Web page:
Archive for July, 2005

Scissor-tailed Flycatcher in Georgia

Thursday, July 14th, 2005

On a hot, humid, hazy afternoon in early July, I stepped out of my car at the edge of a farm pasture in Madison County, Georgia, trying to avoid stepping in one of the many fire ant nests that peppered the scrubby grass, and looked out toward a big sweet gum tree that stood in the middle of the field. Almost immediately, a bird appeared like a dreamy mirage, as if my own expectations had created it, and flew out of the sweet gum and into a smaller tree several feet away – a medium-sized bird trailing an amazingly long, thin, elegant tail – the unmistakable shape of a Scissor-tailed Flycatcher.

The sight was made possible for me by Mark Freeman, a fellow birder who discovered a pair of Scissor-tailed Flycatchers nesting here and let others know about it through a posting on Georgia Birders Online. With the permission of the landowners, he included directions to the site. My husband, Clate, and I arrived about the same time as two other couples, and we all watched the birds from the side of the road for half an hour or more – though most of that time, only one was in view. For one or two minutes, through my scope, I saw both male and female sitting together on a branch of the smaller tree out in the field. Then both flew away. In flight, their bodies looked almost like arrows, with the long tail held out straight, its thin shape swelling at the end. A few minutes later, we discovered one of the birds – we think it was the male – perched in the top of a pecan tree near the roadside, giving us a very good view for several minutes.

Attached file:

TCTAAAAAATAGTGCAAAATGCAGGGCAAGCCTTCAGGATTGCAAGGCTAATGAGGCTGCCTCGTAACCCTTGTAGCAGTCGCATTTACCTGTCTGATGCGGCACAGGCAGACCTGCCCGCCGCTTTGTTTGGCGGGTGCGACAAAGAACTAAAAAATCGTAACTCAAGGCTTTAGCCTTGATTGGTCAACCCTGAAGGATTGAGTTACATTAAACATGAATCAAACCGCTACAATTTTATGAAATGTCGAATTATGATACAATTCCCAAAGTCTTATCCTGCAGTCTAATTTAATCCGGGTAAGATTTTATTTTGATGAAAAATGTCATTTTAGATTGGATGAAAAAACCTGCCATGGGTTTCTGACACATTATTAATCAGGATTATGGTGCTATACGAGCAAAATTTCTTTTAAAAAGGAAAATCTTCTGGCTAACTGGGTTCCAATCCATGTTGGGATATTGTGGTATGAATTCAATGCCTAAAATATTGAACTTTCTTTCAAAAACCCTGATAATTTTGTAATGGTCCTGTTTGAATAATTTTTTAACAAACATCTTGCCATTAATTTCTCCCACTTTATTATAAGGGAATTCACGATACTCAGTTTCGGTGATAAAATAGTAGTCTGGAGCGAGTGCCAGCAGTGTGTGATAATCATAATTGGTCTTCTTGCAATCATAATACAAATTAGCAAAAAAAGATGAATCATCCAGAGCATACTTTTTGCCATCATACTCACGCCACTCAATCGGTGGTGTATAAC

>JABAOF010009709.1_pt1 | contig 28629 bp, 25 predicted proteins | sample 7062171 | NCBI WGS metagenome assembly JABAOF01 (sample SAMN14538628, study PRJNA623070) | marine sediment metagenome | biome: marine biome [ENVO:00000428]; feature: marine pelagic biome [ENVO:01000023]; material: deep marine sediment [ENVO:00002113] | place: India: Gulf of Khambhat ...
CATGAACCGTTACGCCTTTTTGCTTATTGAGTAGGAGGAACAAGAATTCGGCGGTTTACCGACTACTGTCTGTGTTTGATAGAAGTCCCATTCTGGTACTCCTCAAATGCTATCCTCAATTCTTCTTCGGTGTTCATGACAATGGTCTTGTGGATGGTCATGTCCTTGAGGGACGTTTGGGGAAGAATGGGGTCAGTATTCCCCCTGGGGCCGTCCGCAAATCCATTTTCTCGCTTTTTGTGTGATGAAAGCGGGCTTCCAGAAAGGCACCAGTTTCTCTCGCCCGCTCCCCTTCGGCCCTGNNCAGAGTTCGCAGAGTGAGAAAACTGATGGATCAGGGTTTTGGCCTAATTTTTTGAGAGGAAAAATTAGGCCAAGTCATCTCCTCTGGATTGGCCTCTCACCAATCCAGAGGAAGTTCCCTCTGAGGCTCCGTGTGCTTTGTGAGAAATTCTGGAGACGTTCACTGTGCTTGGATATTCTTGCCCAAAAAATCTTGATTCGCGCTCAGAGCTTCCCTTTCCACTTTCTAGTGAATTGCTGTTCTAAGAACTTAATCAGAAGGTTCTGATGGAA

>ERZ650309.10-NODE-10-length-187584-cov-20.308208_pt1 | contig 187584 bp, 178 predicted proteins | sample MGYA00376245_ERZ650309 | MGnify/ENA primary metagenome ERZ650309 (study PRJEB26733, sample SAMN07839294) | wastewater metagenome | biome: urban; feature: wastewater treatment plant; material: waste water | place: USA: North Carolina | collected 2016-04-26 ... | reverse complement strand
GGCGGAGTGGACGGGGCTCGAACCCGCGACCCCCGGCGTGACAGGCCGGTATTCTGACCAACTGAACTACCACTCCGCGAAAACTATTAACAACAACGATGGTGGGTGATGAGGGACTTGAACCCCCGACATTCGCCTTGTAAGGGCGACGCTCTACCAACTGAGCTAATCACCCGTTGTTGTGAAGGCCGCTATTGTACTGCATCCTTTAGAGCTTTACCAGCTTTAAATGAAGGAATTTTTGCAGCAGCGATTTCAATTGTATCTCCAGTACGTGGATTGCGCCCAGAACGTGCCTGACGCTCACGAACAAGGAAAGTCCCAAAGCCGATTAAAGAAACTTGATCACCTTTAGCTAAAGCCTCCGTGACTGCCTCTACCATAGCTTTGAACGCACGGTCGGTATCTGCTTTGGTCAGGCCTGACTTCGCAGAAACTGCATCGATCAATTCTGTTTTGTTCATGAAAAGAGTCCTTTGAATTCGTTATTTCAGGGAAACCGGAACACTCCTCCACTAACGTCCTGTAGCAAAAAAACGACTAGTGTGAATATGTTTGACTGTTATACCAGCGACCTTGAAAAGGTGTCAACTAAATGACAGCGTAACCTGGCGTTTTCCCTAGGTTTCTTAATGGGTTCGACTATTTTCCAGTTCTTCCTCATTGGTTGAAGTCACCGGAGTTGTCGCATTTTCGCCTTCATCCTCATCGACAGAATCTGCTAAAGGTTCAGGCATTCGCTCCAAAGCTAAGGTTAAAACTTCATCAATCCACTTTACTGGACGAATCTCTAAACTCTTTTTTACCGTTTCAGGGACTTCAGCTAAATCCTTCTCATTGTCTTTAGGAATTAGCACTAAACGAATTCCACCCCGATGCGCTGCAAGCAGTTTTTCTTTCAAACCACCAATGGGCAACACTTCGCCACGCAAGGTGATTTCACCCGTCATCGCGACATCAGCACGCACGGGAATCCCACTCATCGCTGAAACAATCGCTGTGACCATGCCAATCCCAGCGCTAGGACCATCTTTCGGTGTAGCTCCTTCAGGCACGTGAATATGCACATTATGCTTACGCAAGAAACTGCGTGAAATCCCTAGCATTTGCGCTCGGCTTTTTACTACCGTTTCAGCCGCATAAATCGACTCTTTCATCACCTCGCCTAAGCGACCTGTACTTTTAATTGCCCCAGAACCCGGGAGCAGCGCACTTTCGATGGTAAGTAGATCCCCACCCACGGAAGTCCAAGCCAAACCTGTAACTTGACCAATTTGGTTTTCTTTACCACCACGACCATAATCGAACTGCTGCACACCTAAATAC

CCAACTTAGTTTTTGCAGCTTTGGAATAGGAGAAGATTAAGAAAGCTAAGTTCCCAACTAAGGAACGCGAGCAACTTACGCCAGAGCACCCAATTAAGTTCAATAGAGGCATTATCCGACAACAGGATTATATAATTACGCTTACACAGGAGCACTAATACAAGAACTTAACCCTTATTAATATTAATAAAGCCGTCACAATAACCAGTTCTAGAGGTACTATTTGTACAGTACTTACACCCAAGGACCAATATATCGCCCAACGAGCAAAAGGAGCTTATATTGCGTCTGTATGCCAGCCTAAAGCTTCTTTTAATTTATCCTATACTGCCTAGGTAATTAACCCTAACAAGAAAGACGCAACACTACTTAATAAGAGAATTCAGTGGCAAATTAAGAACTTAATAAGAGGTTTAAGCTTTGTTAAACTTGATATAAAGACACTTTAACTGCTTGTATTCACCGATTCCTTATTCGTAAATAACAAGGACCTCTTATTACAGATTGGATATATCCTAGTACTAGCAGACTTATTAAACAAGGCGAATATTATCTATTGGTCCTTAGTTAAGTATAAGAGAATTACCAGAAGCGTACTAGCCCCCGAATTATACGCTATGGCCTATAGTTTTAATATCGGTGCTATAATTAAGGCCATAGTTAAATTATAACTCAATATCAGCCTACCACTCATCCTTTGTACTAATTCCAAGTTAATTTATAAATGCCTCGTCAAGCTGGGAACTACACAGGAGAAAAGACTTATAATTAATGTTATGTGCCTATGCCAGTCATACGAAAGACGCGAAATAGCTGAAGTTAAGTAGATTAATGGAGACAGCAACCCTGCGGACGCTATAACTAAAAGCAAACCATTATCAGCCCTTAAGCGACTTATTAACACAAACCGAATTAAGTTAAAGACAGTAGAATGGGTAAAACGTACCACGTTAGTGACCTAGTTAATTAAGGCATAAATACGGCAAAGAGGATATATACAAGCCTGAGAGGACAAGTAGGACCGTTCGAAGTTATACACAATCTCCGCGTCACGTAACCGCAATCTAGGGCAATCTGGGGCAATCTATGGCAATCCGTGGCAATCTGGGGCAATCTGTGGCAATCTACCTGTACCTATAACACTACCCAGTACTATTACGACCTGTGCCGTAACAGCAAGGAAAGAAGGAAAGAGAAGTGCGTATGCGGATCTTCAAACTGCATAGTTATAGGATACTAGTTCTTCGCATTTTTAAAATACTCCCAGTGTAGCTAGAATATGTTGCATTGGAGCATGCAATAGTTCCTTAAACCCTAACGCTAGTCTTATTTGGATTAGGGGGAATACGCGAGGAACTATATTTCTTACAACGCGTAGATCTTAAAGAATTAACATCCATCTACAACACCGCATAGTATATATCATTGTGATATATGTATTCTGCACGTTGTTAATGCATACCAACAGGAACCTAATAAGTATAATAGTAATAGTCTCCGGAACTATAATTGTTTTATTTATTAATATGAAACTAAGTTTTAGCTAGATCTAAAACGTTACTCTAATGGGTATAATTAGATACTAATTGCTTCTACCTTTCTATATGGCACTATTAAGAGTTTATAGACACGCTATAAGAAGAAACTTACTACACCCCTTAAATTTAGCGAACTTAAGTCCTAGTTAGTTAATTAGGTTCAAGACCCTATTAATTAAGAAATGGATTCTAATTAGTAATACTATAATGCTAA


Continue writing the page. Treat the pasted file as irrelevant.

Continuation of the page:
Even through binoculars, he was handsome, and through a scope, his features stood out well against the hazy blue sky. The head, breast, and back of an adult Scissor-tail Flycatcher are very pale gray, but to me, they appeared white, and the head and neck looked large and strong. Long, shadowy, dark gray wings extended down below the tail as he perched, and the black and white tail itself swept out majestically in a thin, stiff, shallow curve up, like the feathery strokes of a paintbrush extended preposterously far. As he perched, he looked around alertly, head held high, and he looked solid and sturdy, despite the extravagant tail. He called repeatedly, a rather liquid, loud and emphatic “preep!” Once, he lifted his wings briefly, as if to shake them, flashing the bright salmon pink color underneath them.

Scissor-tailed Flycatchers usually nest in a relatively small area that includes much of Texas, Oklahoma and parts of adjacent states, in open, brushy country, maybe not unlike the pasture where we saw them here. To find them nesting in Georgia, or even to see them here, is rare. The landowner came by while we were there, and offered to let us walk closer so that we could see the nest, so we all six walked through the gate and across a minefield of cow patties and fire ant nests — a small price to pay — and got close enough so that we could see it, barely. It was tucked into the thick leaves of the sweet gum tree, fairly high up, and we could not see it well, or tell if there was a female sitting there. But the male returned again and again to the high branches of the pecan, and we stopped on our way out to take a last look. Seeing these Scissor-tailed Flycatchers here, so close to home, reminded me of how much we most often miss of what goes on in our own natural landscape, all around us. Thanks to an observant and generous landowner, who first spotted these unusual birds and was kind enough to share them!

Photo by Clate Sanders
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